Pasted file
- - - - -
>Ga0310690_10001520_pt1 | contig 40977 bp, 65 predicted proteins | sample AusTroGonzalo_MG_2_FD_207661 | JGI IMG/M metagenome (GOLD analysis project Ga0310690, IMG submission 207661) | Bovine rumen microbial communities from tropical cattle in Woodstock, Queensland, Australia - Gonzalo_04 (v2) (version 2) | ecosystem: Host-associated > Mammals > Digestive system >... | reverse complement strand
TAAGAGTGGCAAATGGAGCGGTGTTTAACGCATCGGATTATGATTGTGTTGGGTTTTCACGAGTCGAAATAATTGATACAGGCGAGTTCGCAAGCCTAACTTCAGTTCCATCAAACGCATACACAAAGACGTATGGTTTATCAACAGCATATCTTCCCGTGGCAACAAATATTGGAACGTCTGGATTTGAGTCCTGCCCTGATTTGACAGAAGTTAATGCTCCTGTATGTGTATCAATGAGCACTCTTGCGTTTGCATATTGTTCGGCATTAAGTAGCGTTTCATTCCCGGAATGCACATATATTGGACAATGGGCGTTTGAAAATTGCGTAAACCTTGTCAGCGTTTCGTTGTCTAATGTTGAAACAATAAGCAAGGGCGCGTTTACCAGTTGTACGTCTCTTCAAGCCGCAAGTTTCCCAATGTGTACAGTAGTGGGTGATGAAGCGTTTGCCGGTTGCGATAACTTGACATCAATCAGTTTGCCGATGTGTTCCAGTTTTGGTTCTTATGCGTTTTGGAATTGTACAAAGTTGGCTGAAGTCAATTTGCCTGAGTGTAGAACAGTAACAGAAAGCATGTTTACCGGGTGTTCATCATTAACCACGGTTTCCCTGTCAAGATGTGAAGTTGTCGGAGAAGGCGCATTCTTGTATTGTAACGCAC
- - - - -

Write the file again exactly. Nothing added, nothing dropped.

>Ga0310690_10001520_pt1 | contig 40977 bp, 65 predicted proteins | sample AusTroGonzalo_MG_2_FD_207661 | JGI IMG/M metagenome (GOLD analysis project Ga0310690, IMG submission 207661) | Bovine rumen microbial communities from tropical cattle in Woodstock, Queensland, Australia - Gonzalo_04 (v2) (version 2) | ecosystem: Host-associated > Mammals > Digestive system >... | reverse complement strand
TAAGAGTGGCAAATGGAGCGGTGTTTAACGCATCGGATTATGATTGTGTTGGGTTTTCACGAGTCGAAATAATTGATACAGGCGAGTTCGCAAGCCTAACTTCAGTTCCATCAAACGCATACACAAAGACGTATGGTTTATCAACAGCATATCTTCCCGTGGCAACAAATATTGGAACGTCTGGATTTGAGTCCTGCCCTGATTTGACAGAAGTTAATGCTCCTGTATGTGTATCAATGAGCACTCTTGCGTTTGCATATTGTTCGGCATTAAGTAGCGTTTCATTCCCGGAATGCACATATATTGGACAATGGGCGTTTGAAAATTGCGTAAACCTTGTCAGCGTTTCGTTGTCTAATGTTGAAACAATAAGCAAGGGCGCGTTTACCAGTTGTACGTCTCTTCAAGCCGCAAGTTTCCCAATGTGTACAGTAGTGGGTGATGAAGCGTTTGCCGGTTGCGATAACTTGACATCAATCAGTTTGCCGATGTGTTCCAGTTTTGGTTCTTATGCGTTTTGGAATTGTACAAAGTTGGCTGAAGTCAATTTGCCTGAGTGTAGAACAGTAACAGAAAGCATGTTTACCGGGTGTTCATCATTAACCACGGTTTCCCTGTCAAGATGTGAAGTTGTCGGAGAAGGCGCATTCTTGTATTGTAACGCAC